Do-It-Yourself Ricotta

Susan Pagani / Heavy Table
Susan Pagani / Heavy Table

If you are thinking of taking up artisanal cheese making, ricotta is surely the easiest place to begin.

It takes about 20 minutes to make and it is eaten fresh, rather than aged, so gratification is nearly instant. And, like so many things, homemade ricotta is a remarkably different beast than the grainy, bland stuff oft found in grocery stores.

In Italian, ricotta simply means “re-cooked.” Technically, it’s not a real formaggio at all because, at least commercially, ricotta is made by cooking whey, a bi-product of cheese. If you don’t have a gallon or two of whey handy, you can make it from milk. In fact, one might argue that you should anyway: The extra protein and fat seem to do lovely things to the mouthfeel and flavor.

Susan Pagani / Heavy Table
Susan Pagani / Heavy Table

We’ve heard that cow milk produces sweeter but less tasty ricotta than either sheep or goat milk. So we used a mix of goat and cow milk, hoping to produce a cheese that was more flavorful yet not overwhelmingly goat-y (though we love the goat).

What we got was a mild and delightfully creamy ricotta — dry, but not gritty — with a little tang to it and only a slight sweetness. It more than held up on crackers and would likely have made a fantastic lasagna or cannoli, but we whisked it into pancakes, which it rendered light, fluffy and moist.

Fresh Homemade Ricotta
Adapted from a recipe by Richard Ferretti of Gourmet Magazine
Makes 2 cups
2 qts goat milk
1 c heavy cream
½ tsp salt
3 tbsp fresh lemon juice

Line a large sieve with a either heavy-duty cheesecloth or several layers of regular cheesecloth and place it over a large bowl.

Slowly bring milk, cream, and salt to a rolling boil in a heavy pot over moderate heat, stirring often to prevent scorching. Add lemon juice and reduce heat to low. Simmer, stirring constantly, until the mixture curdles, about two minutes.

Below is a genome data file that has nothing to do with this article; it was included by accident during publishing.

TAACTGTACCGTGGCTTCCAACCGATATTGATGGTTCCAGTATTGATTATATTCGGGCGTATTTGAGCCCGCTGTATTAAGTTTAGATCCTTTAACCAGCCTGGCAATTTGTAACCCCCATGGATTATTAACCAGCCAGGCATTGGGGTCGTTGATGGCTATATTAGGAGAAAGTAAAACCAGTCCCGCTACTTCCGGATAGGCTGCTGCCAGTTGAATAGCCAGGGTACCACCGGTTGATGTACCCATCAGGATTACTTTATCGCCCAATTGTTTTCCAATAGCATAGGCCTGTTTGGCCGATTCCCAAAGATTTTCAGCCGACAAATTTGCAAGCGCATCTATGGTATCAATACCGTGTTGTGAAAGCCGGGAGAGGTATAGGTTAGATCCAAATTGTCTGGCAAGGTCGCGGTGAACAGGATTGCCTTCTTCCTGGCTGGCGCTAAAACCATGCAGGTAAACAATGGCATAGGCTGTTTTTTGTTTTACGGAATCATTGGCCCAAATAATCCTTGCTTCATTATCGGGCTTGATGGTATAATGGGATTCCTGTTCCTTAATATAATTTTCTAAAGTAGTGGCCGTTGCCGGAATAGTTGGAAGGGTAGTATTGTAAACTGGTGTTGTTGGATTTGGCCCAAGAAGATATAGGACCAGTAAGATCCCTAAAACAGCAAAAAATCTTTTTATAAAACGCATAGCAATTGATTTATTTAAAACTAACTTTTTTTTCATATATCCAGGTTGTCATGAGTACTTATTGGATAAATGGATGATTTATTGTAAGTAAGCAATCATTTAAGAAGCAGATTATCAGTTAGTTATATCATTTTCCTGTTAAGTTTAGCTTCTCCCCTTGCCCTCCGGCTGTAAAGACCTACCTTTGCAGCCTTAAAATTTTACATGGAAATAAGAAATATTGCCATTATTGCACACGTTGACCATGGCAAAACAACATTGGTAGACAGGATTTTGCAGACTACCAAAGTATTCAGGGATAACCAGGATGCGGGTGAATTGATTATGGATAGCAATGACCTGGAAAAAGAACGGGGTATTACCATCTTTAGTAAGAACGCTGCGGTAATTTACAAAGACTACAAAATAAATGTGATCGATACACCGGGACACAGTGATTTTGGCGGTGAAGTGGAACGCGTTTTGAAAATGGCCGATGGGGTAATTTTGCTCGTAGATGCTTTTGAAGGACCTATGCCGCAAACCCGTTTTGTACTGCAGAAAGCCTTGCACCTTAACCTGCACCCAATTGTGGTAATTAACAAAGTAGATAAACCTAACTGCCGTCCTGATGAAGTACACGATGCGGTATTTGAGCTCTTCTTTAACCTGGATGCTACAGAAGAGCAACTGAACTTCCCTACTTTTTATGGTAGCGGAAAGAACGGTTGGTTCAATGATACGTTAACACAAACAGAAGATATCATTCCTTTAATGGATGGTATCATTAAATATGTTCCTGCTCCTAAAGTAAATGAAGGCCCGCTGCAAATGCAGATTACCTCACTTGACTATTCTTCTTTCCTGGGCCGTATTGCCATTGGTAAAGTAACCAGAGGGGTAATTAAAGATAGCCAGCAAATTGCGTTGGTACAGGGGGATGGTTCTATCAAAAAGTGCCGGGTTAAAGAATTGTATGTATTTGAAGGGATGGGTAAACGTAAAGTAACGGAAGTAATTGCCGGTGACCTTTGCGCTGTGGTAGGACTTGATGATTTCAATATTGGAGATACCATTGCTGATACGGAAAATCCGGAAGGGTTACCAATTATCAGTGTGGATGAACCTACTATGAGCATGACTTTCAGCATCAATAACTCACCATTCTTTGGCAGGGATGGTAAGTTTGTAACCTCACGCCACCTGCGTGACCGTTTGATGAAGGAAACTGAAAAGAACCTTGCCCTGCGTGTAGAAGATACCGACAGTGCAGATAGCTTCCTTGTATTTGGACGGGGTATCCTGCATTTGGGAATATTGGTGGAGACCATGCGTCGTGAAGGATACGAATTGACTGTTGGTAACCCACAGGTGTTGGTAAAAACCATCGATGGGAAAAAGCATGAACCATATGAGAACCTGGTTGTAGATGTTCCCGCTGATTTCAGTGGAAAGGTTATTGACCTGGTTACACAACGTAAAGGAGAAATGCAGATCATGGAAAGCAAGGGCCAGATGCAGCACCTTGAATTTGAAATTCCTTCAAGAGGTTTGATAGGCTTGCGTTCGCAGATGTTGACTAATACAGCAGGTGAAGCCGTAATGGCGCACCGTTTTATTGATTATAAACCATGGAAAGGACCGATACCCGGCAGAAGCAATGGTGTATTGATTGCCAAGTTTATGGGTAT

Using a slotted spoon or an Asian skimmer, ladle the curds into the lined sieve and let them drain for one hour. Discard the whey and chill the ricotta in a covered container; it will keep in the refrigerator for two or three days.

Susan Pagani / Heavy Table
Susan Pagani / Heavy Table

Ricotta Pancakes
Makes 10 pancakes
1 c all-purpose flour
1 tsp baking powder
½ tsp baking soda
½ tsp salt
1 large egg
¾ c ricotta
1 c milk
2 tbsp butter

Sift together flour, baking powder, baking soda, and salt in a medium bowl.

Whisk together egg, ricotta, milk and butter. The ricotta should be fairly integrated but a little lumpy. Add flour mixture and stir until combined.

Heat a heavy skillet or griddle over a medium-high flame. Brush with butter and drop a quarter-cup of batter onto the pan for each cake; flip pancakes when the surface begins to bubble and cook until golden brown. This batter is heavy enough that it might not spread on its own; after you drop the batter on to the pan, spread it out gently with tip of your spatula.


  1. Kris

    I’ve only tried my hand at cheese once, fresh chive cheese, which the first steps of are exactly like this one however the recipe calls for 1 gallon whole milk and some additional steps after draining off the whey. Do you know if whole milk would work in place of the goat milk/heavy cream used here?

  2. Laura Bonicelli

    I make whole milk ricotta all the time (with cream) and love the results. I am looking forward to trying goats milk. The recipe I use is essentially the same as this one with whole milk instead of goats milk. Although I use ricotta in recipes, my favorite thing to do with it is to salt it and serve with Italian bread and roasted tomatoes and/or roasted peppers. Thanks for publishing this!

  3. Susan

    Kris, you can replace the goats milk in this recipe with cow milk. I haven’t tried it without the heavy cream, but I suspect it would work just fine — whole milk must have more protein and fat than leftover whey???

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